Transition tips for college freshmen and their parents
August 26, 2010
All across America students are packing up and heading off to
begin an exciting new chapter of life: freshman year.
And though mom and dad may be wiping their eyes, they need to
let their students go.
“Even after 17 years of working in student affairs, I'm still
moved by the anxiety, anticipation and excitement the freshmen and
their families experience during this time of year,” said Deb
Waller-Frederick, director of residence life at Mount Saint Mary
“When our freshmen move in at the end of August, we host
multiple events that ease the transition including a reception with
faculty and staff so parents can get to know the people who will be
interacting with their students on a daily basis once they return
home,” added Waller-Frederick.
Mount Saint Mary College will welcome its largest ever residence
population to the scenic campus overlooking the Hudson River on
August 28 and 29. Fr. Kevin E. Mackin, OFM, president, celebrates a
mass just prior to the families’ departure from campus.
To help minimize transition jitters after the farewell,
administrators and faculty members at Mount Saint Mary College
offer the following suggestions.
Communication is key.
“Cell phones and text messaging are great for instant
communicating although parents may not always get an immediate
reply from their freshmen,” said Waller-Frederick.
“Since calling home for reassurance when things aren’t going
well is typical, we try to encourage our students and their
families to limit parental involvement in issues that could be
handled by the student on their own. We recognize that parents
worry, but when it comes to college, parents need to push their
young adult to communicate directly with administrators at the
college,” said Waller-Frederick.
Parents’ new role as coach.
During opening day, Mount staff, student athletes and
upperclassmen are on hand to help as parents unload the last box.
As they kiss their kids goodbye, mom and dad need to realize their
role is shifting from a hands on daily caretaker to a coach from
“The concept of In Loco Parentis (In Place of the Parents) may
not be in fashion at many colleges today but it’s still a concept
that we try to remember at Mount Saint Mary College,” said Dr. Rae
Fallon, associate professor of psychology. “Each student is
assigned an academic advisor who helps in planning the course
schedule and encouraging the student to become successful and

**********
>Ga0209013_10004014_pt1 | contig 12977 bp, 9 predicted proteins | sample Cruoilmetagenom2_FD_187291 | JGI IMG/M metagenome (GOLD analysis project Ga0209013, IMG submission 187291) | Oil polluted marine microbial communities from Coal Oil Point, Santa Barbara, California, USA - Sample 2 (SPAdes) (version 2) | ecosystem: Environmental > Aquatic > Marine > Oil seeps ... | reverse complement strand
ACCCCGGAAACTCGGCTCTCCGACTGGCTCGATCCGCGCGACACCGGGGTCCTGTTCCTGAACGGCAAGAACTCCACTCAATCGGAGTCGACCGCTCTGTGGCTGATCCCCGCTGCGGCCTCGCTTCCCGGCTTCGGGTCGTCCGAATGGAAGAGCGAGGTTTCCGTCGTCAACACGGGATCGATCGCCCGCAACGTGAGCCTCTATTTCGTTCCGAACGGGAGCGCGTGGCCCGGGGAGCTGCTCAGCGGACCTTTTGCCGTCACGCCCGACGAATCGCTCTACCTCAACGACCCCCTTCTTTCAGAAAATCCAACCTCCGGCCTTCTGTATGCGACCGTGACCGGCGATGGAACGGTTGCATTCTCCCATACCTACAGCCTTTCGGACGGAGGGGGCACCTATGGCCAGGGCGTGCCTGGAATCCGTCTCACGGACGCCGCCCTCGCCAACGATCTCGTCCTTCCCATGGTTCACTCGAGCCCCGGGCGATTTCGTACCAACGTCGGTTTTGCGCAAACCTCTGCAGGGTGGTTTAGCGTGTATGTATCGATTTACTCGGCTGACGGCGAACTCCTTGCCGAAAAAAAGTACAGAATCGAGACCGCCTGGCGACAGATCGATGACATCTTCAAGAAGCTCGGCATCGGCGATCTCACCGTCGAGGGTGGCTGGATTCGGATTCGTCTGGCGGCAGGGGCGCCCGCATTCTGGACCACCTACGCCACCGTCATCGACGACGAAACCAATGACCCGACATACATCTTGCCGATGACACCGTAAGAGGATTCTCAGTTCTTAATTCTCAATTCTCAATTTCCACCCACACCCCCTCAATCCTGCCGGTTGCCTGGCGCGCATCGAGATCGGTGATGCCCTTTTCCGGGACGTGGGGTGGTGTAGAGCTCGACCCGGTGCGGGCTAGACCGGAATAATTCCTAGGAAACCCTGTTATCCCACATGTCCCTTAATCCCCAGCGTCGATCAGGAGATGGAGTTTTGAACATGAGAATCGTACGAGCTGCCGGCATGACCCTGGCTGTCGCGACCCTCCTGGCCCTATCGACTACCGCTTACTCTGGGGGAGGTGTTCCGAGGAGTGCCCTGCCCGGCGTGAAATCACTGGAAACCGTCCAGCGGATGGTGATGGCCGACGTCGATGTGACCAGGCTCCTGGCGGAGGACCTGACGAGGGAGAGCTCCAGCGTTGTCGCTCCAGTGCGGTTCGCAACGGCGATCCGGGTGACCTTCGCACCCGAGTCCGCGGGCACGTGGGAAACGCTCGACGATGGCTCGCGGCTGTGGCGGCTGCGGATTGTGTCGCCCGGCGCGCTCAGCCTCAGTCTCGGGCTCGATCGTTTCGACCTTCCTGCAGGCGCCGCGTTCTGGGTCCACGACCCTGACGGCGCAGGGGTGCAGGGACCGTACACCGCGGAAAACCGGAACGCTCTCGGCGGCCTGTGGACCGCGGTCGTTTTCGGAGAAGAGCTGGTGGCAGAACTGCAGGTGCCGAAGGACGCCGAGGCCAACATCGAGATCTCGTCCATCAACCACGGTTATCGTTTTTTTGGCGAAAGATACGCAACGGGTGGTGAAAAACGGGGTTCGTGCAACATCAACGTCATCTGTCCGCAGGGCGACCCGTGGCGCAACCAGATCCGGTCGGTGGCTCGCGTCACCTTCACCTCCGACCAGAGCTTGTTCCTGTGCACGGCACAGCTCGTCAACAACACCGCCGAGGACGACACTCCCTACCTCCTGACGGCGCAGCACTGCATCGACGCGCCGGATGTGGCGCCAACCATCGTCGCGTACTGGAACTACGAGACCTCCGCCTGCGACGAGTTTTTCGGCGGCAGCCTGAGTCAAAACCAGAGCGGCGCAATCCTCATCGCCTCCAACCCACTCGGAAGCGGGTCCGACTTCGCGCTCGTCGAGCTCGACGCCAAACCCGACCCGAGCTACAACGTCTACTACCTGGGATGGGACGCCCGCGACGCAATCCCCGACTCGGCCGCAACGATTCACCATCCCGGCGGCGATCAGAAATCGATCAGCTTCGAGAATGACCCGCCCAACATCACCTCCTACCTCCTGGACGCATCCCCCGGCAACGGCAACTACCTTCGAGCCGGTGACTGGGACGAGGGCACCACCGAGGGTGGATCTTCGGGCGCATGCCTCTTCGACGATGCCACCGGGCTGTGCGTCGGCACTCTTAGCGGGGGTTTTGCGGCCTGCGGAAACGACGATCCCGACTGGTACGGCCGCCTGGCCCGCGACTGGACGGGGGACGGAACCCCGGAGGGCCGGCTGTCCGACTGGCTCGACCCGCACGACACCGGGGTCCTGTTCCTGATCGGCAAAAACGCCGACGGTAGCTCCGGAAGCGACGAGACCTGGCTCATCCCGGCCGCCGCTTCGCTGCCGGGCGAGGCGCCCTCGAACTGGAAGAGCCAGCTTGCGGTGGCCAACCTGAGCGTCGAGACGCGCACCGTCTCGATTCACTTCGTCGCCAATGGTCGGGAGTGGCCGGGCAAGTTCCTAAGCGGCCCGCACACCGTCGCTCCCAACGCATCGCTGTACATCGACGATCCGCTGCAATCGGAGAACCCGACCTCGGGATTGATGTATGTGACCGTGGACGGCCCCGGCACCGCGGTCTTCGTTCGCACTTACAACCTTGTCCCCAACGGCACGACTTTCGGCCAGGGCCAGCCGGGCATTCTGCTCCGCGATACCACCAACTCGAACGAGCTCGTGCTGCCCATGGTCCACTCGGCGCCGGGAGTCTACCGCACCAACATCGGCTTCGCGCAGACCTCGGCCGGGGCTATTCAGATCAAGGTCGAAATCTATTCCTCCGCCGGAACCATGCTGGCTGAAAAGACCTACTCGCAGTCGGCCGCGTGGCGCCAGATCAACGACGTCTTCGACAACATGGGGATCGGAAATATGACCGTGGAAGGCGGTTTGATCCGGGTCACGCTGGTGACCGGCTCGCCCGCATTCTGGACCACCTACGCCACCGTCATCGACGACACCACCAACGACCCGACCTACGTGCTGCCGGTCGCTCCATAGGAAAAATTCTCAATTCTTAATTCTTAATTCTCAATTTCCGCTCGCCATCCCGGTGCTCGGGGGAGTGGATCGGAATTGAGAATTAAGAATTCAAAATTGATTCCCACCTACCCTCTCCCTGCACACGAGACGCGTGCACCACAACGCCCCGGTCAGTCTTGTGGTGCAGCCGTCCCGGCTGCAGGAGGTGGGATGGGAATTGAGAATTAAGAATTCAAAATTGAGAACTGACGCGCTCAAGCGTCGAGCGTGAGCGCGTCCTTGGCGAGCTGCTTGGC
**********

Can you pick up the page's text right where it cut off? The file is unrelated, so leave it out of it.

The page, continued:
“Parents need to take a bit of a back seat and should direct
their child to the appropriate available resources on campus such
as talking to their RA (resident assistant), seeking a tutor or
visiting the counseling center. Even the most adaptable student can
sometimes feel overwhelmed by a relatively simple question. When
the parent points their son or daughter toward the person or office
on campus that can help, it’s a major step in their continuing
development and maturity,” said Fallon. Mount Saint Mary College
has resources that help students become spiritually, morally,
intellectually and socially successful, she added.
Give them space.
“Parents should feel comfort in the knowledge that the
foundation they’ve built in their child for 18 years is going with
them to college,” said Michelle Taylor, director of enrollment
“However, parents must realize their children are now busy young
adults – both academically and socially -- and they should respect
their new independence and avoid the tendency to hover. It’s about
letting them grow, not letting them go. And students should be
mindful to keep mom and dad in the loop which helps ease any
From classroom to lecture hall.
“Each student needs to make the jump from high school to college
learning. We can help them recognize their strengths and
vulnerabilities and encourage students to ask questions even if
they seem silly or mundane, said Fallon, whose department of
psychology is one of the most pursued fields of study at the
“Students need to recognize as early as possible if they may
need extra help with a difficult course and should go directly to
the professor to ask advice on how to prepare or study more
effectively. The people who are most successful in college or in
life are usually the ones who are proactive and do just a little
bit more than expected,” said Fallon.
Mount Saint Mary College offers strong fields of study in
education, the health professions, business, human services and
liberal arts, she added. It is the only private college in the
mid-Hudson Valley to offer a four year degree in nursing as well as
master’s degrees. For information about the college, visit
Fill the nest.
“If your child going off to college yields an empty nest at
home, then parents need to rediscover the hobbies they haven’t had
much time for in the last 18 years,” said Waller-Frederick. She
added that parents can plan special times with each other or spend
extra time with younger siblings.
“All the excitement of starting freshman year can be mixed with
a sense of loss for parents. Parents can seek out other moms and
dads whose children are leaving home for the first time and share
their feelings and get support.”
Send care packages.
“Students love to get packages from home,” said Taylor. “Parents
can send holiday packages, baskets around exam time or something
just for the fun of it. Things like microwave popcorn, change for
doing laundry, family photos and/or news from home are always a
welcome way of saying ‘I’m thinking of you’ and of course, homemade
chocolate chip cookies not only make your student feel good, they
help the process of making friends be a whole lot easier!”